There was a post on cultural appropriation at Bitch Magazine that presented a really helpful guiding line for this problem.  Basically, it’s about attribution.  White people tend to appropriate the ideas of nonwhite people and of marginalized groups in general, whether queer, disabled, indigenous, or something else, and then claim them as their own–directly or through silence.  What this says to me (and correct me if I’m wrong), is that it’s good to recognize the creativity of solutions presented by marginalized people, and to incorporate them into, or use them as the basis for, an activist movement.  But it is essential to attribute those ideas to that group, and to the individuals that have expressed them.  It is not okay to take the ideas out of context, to strip away their origins, and to exclude those who presented the ideas in the first place.


Competency Kinks, Violence, and Imperialism

A couple of months ago, I had a thought.  I was brainstorming an idea for an urban fantasy novel, one that would feature a strong androgynous superhero whose jurisdiction was over things like stopping rapists, confronting misogynists, and making vulnerable populations feel safe.  But as I was brainstorming this hero, who not only saves your life but has a penchant for cuddling and physical affection, I realized that one of the traits I was using was still “could kill you with hir little finger.”

That got me thinking about competency kinks and how they align with violence.

“Competency kink” basically just means that someone being really good at whatever zie does is a turn-on.  Movies certainly capitalize on this.  Sometimes it’s intellectual competence, or psychic ability, or something else unrelated to violence, but very often the protagonist is competent at killing, injuring, and/or self defense.  Whether it’s competence with weaponry, martial arts, magic, or some other violence-related skill, filmmakers are very good at combining destructive prowess with sexiness.  Think Christian Bale in Equilibrium.  Think Keanu Reeves in the Matrix.  Think of all the bad-ass chicks in films that are unexpectedly very skilled at physical combat.  Kill Bill, anyone?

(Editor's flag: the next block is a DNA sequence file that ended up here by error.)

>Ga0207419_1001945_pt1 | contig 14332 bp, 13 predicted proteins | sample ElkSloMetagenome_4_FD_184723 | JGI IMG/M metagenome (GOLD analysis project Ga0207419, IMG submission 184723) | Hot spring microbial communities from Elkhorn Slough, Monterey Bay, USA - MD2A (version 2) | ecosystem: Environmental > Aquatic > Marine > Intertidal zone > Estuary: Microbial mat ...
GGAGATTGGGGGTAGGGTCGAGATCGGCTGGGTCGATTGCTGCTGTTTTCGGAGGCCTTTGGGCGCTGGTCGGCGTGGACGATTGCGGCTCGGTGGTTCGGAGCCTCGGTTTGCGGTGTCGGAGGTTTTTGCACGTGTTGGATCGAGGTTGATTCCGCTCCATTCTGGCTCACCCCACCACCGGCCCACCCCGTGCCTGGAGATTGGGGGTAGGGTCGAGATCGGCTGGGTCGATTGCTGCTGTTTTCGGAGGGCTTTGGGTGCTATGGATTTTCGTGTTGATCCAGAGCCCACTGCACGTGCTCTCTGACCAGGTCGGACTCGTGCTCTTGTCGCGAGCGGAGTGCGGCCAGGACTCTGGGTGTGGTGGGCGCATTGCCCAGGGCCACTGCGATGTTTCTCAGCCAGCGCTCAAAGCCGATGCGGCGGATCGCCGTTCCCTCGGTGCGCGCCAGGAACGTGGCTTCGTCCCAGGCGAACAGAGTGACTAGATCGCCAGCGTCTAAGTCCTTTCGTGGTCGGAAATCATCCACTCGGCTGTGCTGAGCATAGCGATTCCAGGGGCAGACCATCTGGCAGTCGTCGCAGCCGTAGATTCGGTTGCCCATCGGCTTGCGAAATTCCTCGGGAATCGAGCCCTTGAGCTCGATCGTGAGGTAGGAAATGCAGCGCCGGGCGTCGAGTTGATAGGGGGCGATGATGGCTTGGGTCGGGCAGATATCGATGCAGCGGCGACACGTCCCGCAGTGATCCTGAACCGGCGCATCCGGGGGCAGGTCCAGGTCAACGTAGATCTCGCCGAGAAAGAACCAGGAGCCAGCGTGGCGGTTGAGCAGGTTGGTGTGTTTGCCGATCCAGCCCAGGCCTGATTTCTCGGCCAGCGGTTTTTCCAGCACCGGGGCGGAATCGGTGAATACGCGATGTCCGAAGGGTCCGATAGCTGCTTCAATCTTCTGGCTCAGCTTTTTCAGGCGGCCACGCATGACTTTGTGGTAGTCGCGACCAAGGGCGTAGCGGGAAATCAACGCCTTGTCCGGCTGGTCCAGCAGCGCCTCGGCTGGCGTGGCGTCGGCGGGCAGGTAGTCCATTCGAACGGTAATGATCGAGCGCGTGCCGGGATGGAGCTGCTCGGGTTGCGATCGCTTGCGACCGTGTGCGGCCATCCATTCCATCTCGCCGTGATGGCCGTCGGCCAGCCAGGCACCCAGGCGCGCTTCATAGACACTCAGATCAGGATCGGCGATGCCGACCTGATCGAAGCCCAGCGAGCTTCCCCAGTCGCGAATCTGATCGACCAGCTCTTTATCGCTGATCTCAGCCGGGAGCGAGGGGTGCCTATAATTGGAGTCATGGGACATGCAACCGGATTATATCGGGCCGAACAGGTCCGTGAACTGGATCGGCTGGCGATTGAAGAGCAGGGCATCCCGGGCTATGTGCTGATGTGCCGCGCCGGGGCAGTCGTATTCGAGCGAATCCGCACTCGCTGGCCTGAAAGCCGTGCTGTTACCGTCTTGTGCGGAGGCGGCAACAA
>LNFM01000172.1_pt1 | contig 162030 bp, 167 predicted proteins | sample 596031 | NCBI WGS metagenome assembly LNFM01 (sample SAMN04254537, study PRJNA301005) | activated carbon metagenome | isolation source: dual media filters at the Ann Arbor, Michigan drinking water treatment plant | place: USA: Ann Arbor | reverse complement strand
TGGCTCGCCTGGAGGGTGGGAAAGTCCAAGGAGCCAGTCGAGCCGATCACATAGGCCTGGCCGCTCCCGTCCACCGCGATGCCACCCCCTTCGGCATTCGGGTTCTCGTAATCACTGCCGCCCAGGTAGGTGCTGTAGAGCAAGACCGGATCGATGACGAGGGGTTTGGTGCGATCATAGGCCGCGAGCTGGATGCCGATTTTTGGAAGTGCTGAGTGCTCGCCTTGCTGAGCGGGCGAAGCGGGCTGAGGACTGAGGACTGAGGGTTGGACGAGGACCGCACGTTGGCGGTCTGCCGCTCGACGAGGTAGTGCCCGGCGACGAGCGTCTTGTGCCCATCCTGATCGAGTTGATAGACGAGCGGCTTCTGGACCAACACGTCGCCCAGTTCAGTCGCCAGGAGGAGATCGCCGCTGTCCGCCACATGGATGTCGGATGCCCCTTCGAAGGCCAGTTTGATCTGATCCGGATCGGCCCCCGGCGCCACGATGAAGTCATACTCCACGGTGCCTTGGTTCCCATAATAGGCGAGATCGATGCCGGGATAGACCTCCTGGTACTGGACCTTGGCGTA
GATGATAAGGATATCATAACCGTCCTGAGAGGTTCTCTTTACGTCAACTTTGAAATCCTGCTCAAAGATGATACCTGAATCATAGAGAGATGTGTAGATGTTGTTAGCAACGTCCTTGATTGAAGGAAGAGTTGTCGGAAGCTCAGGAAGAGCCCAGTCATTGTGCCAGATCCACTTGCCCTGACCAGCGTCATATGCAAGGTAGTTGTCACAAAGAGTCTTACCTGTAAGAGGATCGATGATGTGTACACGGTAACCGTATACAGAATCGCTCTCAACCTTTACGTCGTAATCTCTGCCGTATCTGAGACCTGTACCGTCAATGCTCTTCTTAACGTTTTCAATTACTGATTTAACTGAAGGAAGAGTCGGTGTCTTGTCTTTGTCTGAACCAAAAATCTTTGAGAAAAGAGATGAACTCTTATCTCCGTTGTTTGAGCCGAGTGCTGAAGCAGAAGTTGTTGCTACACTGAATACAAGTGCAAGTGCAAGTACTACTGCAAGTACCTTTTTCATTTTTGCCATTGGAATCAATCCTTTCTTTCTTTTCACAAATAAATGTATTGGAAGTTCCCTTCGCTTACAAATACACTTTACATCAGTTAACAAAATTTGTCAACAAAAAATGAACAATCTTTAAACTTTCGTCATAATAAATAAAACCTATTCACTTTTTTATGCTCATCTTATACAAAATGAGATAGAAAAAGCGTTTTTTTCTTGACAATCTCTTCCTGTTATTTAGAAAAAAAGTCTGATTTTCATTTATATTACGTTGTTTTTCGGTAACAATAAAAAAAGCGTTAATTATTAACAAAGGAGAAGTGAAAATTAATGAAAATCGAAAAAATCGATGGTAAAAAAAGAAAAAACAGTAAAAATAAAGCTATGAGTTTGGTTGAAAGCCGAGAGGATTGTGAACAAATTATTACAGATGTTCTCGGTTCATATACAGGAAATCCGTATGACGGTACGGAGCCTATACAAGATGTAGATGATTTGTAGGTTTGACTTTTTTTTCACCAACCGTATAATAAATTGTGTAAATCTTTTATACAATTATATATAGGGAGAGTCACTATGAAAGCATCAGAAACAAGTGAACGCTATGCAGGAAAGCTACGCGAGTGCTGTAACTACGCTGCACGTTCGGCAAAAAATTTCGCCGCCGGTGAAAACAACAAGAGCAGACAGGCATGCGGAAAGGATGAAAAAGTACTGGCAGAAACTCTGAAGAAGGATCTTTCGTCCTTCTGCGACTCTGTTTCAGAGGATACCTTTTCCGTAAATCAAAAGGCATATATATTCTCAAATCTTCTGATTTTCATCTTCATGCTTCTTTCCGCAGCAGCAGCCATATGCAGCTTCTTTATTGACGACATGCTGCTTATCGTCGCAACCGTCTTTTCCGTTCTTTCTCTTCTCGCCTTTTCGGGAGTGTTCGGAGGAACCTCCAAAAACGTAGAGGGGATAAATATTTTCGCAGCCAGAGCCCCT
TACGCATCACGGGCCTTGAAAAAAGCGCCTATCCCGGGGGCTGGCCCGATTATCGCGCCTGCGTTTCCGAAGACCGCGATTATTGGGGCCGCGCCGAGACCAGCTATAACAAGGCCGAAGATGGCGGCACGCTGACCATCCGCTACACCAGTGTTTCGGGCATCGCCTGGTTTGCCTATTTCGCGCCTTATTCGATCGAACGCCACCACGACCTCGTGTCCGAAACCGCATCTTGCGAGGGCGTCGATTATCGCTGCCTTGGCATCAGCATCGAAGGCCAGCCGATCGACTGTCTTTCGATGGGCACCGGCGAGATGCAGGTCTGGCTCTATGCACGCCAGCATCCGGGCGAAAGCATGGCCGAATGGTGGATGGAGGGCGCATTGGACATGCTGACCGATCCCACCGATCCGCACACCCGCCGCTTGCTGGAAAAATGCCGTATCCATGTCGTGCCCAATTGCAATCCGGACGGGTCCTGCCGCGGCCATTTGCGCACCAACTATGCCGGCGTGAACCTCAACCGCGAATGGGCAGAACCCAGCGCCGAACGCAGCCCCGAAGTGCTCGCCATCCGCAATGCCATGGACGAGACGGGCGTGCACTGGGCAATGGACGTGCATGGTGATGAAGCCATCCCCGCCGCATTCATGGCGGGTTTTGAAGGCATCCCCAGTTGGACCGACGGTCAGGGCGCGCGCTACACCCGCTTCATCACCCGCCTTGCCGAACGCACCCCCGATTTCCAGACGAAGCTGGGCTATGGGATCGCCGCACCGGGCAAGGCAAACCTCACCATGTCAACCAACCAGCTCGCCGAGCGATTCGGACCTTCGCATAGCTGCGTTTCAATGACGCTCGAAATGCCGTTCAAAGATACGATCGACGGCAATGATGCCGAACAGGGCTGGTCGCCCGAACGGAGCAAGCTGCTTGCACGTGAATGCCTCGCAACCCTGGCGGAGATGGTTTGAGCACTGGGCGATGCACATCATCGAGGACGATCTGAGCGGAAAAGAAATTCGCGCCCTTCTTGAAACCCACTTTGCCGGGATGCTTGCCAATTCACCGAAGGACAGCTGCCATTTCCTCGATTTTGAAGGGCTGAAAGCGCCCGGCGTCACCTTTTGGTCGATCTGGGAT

Read the rest of this entry

We interrupt this long radio silence for some breaking news…

Eeeee!  The IGLHRC has UN lobbying accreditation!  This is huge, y’all!  Despite my total lack of confidence in LGBT rights in my own country, it seems like the world is really starting to move.  I love the creative activism going on in Latin America, especially, but really all over the world.

More from me soon, I promise.  A new job and some personal exploration have put me out of commission for a bit, but I’m not dead yet 😀

Blogging “Yes” Day 19: Is Fighting for Sex the Best Option?

For day nineteen of the Blogging “Yes” project, I read Anastasia Higginbotham’s essay, “Sex Worth Fighting For.”  So far, this is the essay I disagree with most in the book, because it focuses on a self-defense program that focuses on actively fighting off men. Though I recognize that some women do feel empowered by physically fighting, I would argue that both men and women need to work towards non-violence, and that fighting violence with violence is not the right solution for everyone.

Read the rest of this entry

Blogging “Yes” Day 17: Violence in Queer Communities

It’s day seventeen of the Blogging “Yes” project, and today I read the short but gorgeously powerful essay entitled “Shame is the First Betrayer,” by Toni Amato.  It’s hard to know what to say about this essay, because it says so much in such a concise format.  It does really resonate, though, and is an important reminder of how violence creeps up in queer communities, with queer people not only as victims but as perpetrators.

Read the rest of this entry